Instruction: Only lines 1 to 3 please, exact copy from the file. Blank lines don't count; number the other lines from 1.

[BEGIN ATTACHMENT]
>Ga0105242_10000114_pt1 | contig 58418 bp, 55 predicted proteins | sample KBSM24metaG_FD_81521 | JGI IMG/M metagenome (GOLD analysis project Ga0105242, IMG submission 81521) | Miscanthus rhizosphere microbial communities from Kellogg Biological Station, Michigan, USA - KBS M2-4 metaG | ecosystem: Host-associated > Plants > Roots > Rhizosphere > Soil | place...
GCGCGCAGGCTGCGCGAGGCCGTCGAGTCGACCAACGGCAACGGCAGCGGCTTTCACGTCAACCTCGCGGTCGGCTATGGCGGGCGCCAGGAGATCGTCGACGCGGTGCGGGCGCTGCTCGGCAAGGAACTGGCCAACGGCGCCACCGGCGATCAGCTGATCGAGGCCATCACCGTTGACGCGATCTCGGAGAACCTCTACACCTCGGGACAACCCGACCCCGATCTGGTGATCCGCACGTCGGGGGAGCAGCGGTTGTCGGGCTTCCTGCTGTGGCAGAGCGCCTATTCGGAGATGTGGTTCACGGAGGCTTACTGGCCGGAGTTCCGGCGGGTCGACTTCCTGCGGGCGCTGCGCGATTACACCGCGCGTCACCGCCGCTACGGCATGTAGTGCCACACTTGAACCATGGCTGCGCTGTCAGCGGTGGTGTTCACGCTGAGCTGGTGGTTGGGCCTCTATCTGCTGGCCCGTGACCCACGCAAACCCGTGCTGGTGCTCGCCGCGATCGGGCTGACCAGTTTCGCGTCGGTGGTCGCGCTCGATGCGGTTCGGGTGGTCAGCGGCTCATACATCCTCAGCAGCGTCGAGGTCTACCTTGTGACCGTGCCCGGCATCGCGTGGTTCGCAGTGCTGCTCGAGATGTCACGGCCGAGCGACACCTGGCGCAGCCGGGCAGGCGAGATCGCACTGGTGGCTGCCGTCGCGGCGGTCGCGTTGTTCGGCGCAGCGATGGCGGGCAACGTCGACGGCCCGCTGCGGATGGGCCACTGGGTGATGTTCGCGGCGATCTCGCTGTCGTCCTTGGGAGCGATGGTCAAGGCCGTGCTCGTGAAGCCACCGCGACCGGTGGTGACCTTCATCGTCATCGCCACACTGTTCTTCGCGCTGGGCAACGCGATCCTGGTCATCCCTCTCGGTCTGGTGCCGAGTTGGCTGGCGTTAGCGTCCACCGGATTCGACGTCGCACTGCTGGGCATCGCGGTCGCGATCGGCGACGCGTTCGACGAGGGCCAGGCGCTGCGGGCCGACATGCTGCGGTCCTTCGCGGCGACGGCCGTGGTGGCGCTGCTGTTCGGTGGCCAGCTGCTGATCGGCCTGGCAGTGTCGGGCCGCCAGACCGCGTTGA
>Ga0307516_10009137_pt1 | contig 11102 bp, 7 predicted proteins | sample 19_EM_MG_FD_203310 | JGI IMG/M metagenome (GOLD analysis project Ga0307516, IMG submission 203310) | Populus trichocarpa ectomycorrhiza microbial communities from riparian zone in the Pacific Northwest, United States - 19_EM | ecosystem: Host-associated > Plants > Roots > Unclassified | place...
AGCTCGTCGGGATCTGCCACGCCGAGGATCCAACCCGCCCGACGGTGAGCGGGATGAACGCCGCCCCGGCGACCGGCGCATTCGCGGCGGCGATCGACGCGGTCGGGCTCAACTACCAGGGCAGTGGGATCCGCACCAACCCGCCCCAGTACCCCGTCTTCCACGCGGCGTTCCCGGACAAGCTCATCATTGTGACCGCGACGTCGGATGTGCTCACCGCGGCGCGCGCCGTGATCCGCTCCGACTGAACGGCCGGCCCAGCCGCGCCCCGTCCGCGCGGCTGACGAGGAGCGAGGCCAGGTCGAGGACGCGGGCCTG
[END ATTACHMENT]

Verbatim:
>Ga0105242_10000114_pt1 | contig 58418 bp, 55 predicted proteins | sample KBSM24metaG_FD_81521 | JGI IMG/M metagenome (GOLD analysis project Ga0105242, IMG submission 81521) | Miscanthus rhizosphere microbial communities from Kellogg Biological Station, Michigan, USA - KBS M2-4 metaG | ecosystem: Host-associated > Plants > Roots > Rhizosphere > Soil | place...
GCGCGCAGGCTGCGCGAGGCCGTCGAGTCGACCAACGGCAACGGCAGCGGCTTTCACGTCAACCTCGCGGTCGGCTATGGCGGGCGCCAGGAGATCGTCGACGCGGTGCGGGCGCTGCTCGGCAAGGAACTGGCCAACGGCGCCACCGGCGATCAGCTGATCGAGGCCATCACCGTTGACGCGATCTCGGAGAACCTCTACACCTCGGGACAACCCGACCCCGATCTGGTGATCCGCACGTCGGGGGAGCAGCGGTTGTCGGGCTTCCTGCTGTGGCAGAGCGCCTATTCGGAGATGTGGTTCACGGAGGCTTACTGGCCGGAGTTCCGGCGGGTCGACTTCCTGCGGGCGCTGCGCGATTACACCGCGCGTCACCGCCGCTACGGCATGTAGTGCCACACTTGAACCATGGCTGCGCTGTCAGCGGTGGTGTTCACGCTGAGCTGGTGGTTGGGCCTCTATCTGCTGGCCCGTGACCCACGCAAACCCGTGCTGGTGCTCGCCGCGATCGGGCTGACCAGTTTCGCGTCGGTGGTCGCGCTCGATGCGGTTCGGGTGGTCAGCGGCTCATACATCCTCAGCAGCGTCGAGGTCTACCTTGTGACCGTGCCCGGCATCGCGTGGTTCGCAGTGCTGCTCGAGATGTCACGGCCGAGCGACACCTGGCGCAGCCGGGCAGGCGAGATCGCACTGGTGGCTGCCGTCGCGGCGGTCGCGTTGTTCGGCGCAGCGATGGCGGGCAACGTCGACGGCCCGCTGCGGATGGGCCACTGGGTGATGTTCGCGGCGATCTCGCTGTCGTCCTTGGGAGCGATGGTCAAGGCCGTGCTCGTGAAGCCACCGCGACCGGTGGTGACCTTCATCGTCATCGCCACACTGTTCTTCGCGCTGGGCAACGCGATCCTGGTCATCCCTCTCGGTCTGGTGCCGAGTTGGCTGGCGTTAGCGTCCACCGGATTCGACGTCGCACTGCTGGGCATCGCGGTCGCGATCGGCGACGCGTTCGACGAGGGCCAGGCGCTGCGGGCCGACATGCTGCGGTCCTTCGCGGCGACGGCCGTGGTGGCGCTGCTGTTCGGTGGCCAGCTGCTGATCGGCCTGGCAGTGTCGGGCCGCCAGACCGCGTTGA
>Ga0307516_10009137_pt1 | contig 11102 bp, 7 predicted proteins | sample 19_EM_MG_FD_203310 | JGI IMG/M metagenome (GOLD analysis project Ga0307516, IMG submission 203310) | Populus trichocarpa ectomycorrhiza microbial communities from riparian zone in the Pacific Northwest, United States - 19_EM | ecosystem: Host-associated > Plants > Roots > Unclassified | place...